Pathogenic E. coli is a horrible bacteria. Between O157 and non-O157 there are an estimated 175,000 illnesses, 2,400 hospitalizations and 20 deaths annually in the U.S.. But those just statistics. Behind each case is a real person. Like Sister Brittany Scadlock who tragically passed away in Brazil from an E. coli infection, according to Herald Extra.
Sister Brittany Scadlock, a 19-year-old missionary for The Church of Jesus Christ of Latter-day Saints, died Wednesday at a hospital in Sao Paulo, Brazil from an E. coli infection.
The West Haven resident was serving a mission in Argentina and had been transferred from her mission to the Sao Paulo hospital where she died.
Scadlock was a graduate of Roy High School and, according to media reports, was just 10 days shy of her 20th birthday.
According to family members, they just recently learned she was having medical issues. It was originally thought she was having problems with appendicitis. Unable to fight off the E. coli in her intestinal system, she went into cardiac arrest.
The family is seeking help in funding the transport of Scadlock’s body back to the United States and funeral arrangements
Stories in food safety matter. Folks aren’t compelled by the fancy facts and figures that all of us nerds have access to. It’s too easy to forget that food safety is about people that get sick. When I get bogged down by the churn of the academic system and all the rhetoric around policy, stories like that of Serena Faith Profitt clarify things for me.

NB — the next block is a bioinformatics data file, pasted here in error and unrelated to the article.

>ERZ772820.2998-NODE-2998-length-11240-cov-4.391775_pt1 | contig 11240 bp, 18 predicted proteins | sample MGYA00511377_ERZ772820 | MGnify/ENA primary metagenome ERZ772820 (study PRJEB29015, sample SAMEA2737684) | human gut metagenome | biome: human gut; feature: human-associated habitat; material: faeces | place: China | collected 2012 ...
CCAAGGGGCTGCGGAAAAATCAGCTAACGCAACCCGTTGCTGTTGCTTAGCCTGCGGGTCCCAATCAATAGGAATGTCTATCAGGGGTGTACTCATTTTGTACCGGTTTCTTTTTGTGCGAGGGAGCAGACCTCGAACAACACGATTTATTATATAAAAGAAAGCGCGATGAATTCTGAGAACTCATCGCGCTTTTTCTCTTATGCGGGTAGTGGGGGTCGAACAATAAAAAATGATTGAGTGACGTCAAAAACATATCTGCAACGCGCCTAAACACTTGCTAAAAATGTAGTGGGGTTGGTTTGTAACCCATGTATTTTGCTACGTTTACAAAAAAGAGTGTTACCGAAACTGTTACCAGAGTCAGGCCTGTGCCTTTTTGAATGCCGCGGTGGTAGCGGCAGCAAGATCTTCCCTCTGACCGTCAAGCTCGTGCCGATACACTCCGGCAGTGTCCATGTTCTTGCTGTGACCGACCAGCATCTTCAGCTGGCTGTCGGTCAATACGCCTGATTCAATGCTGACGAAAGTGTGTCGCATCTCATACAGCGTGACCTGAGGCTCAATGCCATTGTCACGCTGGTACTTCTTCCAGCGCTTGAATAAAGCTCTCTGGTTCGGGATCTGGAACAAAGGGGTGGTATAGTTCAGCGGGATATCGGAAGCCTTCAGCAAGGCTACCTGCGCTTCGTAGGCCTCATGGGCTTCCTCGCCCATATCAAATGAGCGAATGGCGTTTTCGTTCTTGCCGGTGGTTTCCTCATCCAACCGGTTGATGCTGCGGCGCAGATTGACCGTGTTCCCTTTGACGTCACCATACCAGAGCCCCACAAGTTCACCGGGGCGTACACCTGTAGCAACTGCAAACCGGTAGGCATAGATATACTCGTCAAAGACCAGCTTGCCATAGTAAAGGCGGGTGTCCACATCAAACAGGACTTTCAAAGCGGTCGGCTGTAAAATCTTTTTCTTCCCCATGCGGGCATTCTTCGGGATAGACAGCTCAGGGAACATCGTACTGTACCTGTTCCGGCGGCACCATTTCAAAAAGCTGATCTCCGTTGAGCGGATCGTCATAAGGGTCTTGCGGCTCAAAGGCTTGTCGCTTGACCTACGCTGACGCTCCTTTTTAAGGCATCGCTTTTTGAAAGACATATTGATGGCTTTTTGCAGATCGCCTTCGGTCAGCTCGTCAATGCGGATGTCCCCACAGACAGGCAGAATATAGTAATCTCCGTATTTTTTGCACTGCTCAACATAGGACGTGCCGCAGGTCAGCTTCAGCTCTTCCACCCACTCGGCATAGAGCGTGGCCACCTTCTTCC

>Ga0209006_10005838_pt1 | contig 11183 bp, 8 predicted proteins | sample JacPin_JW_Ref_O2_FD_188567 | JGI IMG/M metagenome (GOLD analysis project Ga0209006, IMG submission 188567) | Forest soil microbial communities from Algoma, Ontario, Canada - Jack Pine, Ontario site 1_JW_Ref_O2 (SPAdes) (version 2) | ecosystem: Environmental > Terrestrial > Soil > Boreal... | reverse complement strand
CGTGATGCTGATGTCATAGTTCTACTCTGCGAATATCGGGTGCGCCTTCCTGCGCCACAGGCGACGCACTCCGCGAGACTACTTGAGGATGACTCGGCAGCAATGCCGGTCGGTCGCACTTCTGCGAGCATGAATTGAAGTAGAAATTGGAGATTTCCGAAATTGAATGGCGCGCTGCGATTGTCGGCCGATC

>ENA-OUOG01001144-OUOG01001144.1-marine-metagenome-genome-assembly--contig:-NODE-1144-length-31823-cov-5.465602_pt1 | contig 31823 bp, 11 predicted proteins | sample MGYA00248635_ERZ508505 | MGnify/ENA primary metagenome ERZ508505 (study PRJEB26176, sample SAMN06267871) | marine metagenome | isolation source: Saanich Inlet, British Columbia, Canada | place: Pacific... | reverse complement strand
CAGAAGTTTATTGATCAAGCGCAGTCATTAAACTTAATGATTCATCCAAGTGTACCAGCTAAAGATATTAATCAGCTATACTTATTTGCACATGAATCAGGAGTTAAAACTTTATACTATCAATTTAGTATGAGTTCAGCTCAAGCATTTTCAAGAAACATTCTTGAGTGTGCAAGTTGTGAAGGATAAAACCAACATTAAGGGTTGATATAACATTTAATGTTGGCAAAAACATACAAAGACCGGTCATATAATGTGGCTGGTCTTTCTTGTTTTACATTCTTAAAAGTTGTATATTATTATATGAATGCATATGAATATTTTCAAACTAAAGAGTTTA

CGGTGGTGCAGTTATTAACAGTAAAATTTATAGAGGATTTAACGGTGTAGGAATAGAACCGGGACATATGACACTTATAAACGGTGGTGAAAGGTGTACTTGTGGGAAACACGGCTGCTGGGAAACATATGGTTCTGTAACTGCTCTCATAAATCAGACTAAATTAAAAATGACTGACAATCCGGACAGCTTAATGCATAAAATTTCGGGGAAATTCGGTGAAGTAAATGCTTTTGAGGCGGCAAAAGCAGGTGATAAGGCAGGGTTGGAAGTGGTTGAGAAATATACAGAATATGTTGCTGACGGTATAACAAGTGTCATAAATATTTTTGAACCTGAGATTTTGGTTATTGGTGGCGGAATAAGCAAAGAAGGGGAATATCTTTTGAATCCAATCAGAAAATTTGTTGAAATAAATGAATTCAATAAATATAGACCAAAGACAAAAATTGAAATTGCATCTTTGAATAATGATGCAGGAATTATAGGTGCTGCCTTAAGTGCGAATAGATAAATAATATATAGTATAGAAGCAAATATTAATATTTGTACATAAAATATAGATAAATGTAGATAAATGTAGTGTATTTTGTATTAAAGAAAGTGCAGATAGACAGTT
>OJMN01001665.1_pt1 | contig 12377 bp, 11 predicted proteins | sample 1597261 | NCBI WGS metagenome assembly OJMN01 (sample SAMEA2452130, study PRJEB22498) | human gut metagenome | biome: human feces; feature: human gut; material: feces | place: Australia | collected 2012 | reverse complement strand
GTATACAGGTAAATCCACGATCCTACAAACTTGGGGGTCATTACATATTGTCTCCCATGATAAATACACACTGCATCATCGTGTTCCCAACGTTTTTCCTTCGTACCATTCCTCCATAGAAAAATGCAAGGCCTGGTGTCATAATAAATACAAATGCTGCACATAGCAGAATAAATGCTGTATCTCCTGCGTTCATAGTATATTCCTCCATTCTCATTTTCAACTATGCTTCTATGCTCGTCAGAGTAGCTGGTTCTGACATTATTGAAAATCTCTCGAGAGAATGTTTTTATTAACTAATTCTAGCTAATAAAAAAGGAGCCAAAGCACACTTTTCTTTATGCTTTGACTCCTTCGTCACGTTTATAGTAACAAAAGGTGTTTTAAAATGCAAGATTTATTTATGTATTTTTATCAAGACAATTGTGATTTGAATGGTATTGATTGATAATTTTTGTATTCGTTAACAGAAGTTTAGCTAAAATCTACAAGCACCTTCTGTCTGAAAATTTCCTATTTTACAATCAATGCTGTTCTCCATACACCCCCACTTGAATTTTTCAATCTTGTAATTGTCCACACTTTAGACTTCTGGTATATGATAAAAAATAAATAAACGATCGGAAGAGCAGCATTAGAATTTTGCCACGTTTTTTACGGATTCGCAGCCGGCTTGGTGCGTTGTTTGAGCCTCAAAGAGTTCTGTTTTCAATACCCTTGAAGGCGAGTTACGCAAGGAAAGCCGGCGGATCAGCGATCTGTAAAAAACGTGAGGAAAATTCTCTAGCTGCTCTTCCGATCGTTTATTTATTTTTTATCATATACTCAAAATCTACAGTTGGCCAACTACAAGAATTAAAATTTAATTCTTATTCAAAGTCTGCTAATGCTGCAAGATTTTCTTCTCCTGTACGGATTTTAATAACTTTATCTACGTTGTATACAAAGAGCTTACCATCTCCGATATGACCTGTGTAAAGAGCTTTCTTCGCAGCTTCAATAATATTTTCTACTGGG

Serena, a 4-year-old Oregonian died from pathogenic E. coli last week; according to News Times, her family is preparing for her memorial.
A week after the nearly unbearable death of her granddaughter, Laurie Whitaker wiped at an eye and laughed while recalling the tow-headed 4-year-old who called her “Nana.”
“She was very, very smart,” reflected Whitaker, swept into an unsolved mystery that resulted in the death of Serena Faith Profitt from E. coli poisoning. “She knew her alphabet at two-and-a-half, and could count to 50 by the time she was four. She had an ear for music — not kids’ nursery rhymes, but real music. And she loved twirly dresses and sparkly shoes, which is all she ever wore.”
On Monday, Whitaker buried her own grief and hit the bricks to organize a funeral service for Serena that is likely to stretch the resources of the tight-knit clan over which she dotes
Stuff like this makes me feel like I’ve been punched in the stomach. It makes me think about my kids; the kids in my family; and, all the folks I know with youngsters.
And reminds me of why I do what I do.